Letter Re: The Best All-Around Dog Breed for a Retreat?

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Dear Mr. Rawles,
Hi, just wanted to say I loved "Patriots" and follow SurvivalBlog religiously.  Thank you so much for your efforts on behalf of the survival-minded community. A bit about retreat dogs:
 
A dog is two things - what its breeding have made it, and what its training has made it.  You can’t separate the two.  You can give someone a dog that is ideally suited to a purpose, but if that person doesn’t know the first thing about training and socializing a dog, they will end up with a train wreck that will make their life and the dog’s life a misery.  This is especially true when you figure in back-yard breeders or worse yet, puppy mills where breeding for temperament is the last thing on the breeder’s agenda.  That “purebred” dog you spent retreat money on may just be the worst investment you ever made, [if] done haphazardly.  Training dogs is not nearly so essential as training the dog owner.  A trained dog owner can bring an untrained dog up to speed.  A trained dog, given to an untrained owner, will quickly revert to his natural behaviors with unpleasant results.  A dog is an investment that will return rewards in many ways, but realize that it is an ongoing investment that requires upkeep and involvement from you on a regular basis.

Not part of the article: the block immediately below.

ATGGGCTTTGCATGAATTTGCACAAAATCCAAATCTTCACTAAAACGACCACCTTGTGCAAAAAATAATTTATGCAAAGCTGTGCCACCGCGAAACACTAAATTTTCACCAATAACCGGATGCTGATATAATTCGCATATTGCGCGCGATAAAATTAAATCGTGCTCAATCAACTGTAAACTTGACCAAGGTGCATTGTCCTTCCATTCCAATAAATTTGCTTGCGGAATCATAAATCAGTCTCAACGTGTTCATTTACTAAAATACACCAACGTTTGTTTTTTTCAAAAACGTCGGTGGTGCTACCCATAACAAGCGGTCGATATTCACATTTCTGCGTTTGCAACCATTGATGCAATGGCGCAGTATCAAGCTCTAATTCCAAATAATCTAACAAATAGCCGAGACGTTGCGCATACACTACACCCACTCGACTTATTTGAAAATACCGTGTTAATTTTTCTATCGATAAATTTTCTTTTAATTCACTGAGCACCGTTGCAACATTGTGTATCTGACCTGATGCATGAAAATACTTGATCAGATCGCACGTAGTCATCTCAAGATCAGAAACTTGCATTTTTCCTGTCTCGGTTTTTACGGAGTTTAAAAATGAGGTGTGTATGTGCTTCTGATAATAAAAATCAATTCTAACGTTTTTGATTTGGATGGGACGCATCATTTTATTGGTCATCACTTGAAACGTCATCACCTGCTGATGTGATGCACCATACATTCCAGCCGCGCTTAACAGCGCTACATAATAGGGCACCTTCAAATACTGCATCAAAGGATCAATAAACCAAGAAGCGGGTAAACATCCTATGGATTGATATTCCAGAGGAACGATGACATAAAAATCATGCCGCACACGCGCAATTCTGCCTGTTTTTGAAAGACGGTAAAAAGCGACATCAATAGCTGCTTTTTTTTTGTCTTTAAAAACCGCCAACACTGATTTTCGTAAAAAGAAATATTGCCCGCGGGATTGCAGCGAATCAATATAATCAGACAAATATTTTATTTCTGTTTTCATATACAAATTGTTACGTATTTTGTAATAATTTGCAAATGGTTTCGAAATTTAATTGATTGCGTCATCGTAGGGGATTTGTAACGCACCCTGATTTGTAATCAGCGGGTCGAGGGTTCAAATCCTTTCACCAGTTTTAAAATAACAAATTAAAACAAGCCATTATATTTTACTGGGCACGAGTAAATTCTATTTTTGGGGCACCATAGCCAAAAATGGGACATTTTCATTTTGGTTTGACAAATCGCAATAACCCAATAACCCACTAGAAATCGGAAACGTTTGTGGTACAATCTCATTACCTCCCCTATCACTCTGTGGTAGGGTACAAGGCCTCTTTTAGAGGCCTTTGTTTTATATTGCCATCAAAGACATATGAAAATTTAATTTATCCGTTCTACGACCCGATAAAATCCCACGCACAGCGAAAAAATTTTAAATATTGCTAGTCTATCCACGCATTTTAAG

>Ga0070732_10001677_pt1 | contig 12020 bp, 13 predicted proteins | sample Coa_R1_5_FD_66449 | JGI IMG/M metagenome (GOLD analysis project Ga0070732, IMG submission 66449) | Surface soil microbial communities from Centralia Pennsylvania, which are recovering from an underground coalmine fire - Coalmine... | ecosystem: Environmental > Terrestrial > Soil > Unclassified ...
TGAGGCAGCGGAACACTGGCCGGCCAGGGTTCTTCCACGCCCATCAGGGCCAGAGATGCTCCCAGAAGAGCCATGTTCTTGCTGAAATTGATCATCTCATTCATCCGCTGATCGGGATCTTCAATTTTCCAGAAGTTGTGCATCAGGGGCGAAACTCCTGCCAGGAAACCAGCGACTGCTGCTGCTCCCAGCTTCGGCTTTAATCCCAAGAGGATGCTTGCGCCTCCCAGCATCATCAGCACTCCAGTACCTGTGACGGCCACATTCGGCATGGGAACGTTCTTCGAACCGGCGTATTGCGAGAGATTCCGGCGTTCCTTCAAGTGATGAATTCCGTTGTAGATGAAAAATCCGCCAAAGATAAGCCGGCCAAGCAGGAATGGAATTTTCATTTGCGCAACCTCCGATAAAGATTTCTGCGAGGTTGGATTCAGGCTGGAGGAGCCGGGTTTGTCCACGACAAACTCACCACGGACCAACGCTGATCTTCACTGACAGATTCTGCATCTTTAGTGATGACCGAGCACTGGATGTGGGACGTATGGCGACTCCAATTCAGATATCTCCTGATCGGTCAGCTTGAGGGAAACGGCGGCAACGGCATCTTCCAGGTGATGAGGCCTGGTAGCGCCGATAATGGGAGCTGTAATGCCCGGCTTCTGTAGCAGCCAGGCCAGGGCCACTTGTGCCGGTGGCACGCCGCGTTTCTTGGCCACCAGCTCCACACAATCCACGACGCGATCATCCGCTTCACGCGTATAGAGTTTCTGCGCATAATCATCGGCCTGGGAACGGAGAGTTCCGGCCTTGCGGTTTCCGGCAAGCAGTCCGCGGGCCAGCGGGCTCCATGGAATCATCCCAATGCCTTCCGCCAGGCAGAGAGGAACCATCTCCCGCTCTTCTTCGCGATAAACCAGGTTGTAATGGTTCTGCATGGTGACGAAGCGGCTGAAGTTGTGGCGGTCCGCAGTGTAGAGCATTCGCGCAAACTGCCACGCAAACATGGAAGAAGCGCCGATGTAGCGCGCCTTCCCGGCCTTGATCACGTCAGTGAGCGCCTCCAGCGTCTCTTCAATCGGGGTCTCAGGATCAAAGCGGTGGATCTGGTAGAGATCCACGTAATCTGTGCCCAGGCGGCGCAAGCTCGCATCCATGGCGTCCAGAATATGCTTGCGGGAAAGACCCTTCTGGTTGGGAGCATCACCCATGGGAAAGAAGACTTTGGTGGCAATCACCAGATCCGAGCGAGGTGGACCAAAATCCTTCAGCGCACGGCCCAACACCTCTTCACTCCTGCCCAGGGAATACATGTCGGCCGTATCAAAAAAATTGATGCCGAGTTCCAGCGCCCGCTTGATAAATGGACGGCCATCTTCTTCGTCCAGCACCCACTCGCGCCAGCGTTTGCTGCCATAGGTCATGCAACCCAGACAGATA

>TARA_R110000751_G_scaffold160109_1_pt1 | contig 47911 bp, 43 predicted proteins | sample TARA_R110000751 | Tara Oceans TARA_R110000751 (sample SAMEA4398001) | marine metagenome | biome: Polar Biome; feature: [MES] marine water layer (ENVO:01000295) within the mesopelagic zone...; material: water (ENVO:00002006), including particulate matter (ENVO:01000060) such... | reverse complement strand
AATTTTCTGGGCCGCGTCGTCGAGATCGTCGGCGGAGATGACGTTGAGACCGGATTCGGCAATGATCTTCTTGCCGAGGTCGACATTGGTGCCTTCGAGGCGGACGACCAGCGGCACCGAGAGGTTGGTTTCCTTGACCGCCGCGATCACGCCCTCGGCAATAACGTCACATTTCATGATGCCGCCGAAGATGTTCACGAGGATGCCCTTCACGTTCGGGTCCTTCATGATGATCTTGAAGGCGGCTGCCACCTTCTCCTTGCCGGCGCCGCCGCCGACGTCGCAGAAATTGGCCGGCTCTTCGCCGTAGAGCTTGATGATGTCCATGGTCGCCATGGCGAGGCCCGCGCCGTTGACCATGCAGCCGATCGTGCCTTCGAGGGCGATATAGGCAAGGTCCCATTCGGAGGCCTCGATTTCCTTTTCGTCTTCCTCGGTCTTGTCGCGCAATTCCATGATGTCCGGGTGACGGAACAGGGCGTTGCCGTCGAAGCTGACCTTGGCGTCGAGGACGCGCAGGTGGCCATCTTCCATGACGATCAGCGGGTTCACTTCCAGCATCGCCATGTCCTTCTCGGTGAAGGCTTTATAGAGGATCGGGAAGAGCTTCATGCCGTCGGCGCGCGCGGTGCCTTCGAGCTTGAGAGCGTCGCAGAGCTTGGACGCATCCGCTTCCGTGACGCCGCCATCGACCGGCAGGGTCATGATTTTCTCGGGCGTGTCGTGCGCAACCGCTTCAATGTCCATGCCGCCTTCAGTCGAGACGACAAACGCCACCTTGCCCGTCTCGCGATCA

I’m surprised at all the large dogs being recommended.  Sure, a large dog is intimidating to an unarmed person.  A dog of any size will simply be shot by an armed person with ill intent. If you just want an early warning system, a medium or even a small size dog would be better, less food consumption. How much dog food have you got stockpiled?  Remember dogs do a great job of soaking up our leftovers, but come SHTF are you really going to have a dependable supply of leftovers to toss to Rover?   If it came to feeding the kids or feeding Rover, you know you’d feed the kids first.  Then what?  Watch Rover starve, or put a bullet in him before he starts to think of your kids as food?  How would the kids and wife react to that hard choice?  These are the harsh realities we don’t like to think about now, but would have to face later.  Better to plan around them now while we have the luxury of planning. A medium sized dog would still be perceived as a threat by many, and even a medium sized dog can inflict a lot of harm, or at least give a bad guy something additional to deal with while you’re grabbing your gun.  And a medium sized dog can have a big voice.  I currently have a 55 pound mutt who sounds like 150 pounds worth of bad news on the other side of a wood fence or a locked door.